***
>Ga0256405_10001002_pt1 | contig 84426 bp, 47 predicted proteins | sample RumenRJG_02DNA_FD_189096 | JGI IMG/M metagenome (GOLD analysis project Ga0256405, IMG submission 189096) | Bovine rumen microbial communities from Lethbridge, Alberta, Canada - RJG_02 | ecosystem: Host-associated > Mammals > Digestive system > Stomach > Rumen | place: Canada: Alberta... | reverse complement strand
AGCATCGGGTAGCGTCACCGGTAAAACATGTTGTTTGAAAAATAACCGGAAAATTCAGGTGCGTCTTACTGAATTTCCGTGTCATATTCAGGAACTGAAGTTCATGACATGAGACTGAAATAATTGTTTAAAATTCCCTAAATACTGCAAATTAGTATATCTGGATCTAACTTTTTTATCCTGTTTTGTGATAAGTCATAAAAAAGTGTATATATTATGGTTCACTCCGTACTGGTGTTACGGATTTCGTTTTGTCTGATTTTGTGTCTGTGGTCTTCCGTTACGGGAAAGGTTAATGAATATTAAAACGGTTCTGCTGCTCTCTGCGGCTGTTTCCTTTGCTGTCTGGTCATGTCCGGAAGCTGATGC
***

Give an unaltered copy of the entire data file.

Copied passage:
>Ga0256405_10001002_pt1 | contig 84426 bp, 47 predicted proteins | sample RumenRJG_02DNA_FD_189096 | JGI IMG/M metagenome (GOLD analysis project Ga0256405, IMG submission 189096) | Bovine rumen microbial communities from Lethbridge, Alberta, Canada - RJG_02 | ecosystem: Host-associated > Mammals > Digestive system > Stomach > Rumen | place: Canada: Alberta... | reverse complement strand
AGCATCGGGTAGCGTCACCGGTAAAACATGTTGTTTGAAAAATAACCGGAAAATTCAGGTGCGTCTTACTGAATTTCCGTGTCATATTCAGGAACTGAAGTTCATGACATGAGACTGAAATAATTGTTTAAAATTCCCTAAATACTGCAAATTAGTATATCTGGATCTAACTTTTTTATCCTGTTTTGTGATAAGTCATAAAAAAGTGTATATATTATGGTTCACTCCGTACTGGTGTTACGGATTTCGTTTTGTCTGATTTTGTGTCTGTGGTCTTCCGTTACGGGAAAGGTTAATGAATATTAAAACGGTTCTGCTGCTCTCTGCGGCTGTTTCCTTTGCTGTCTGGTCATGTCCGGAAGCTGATGC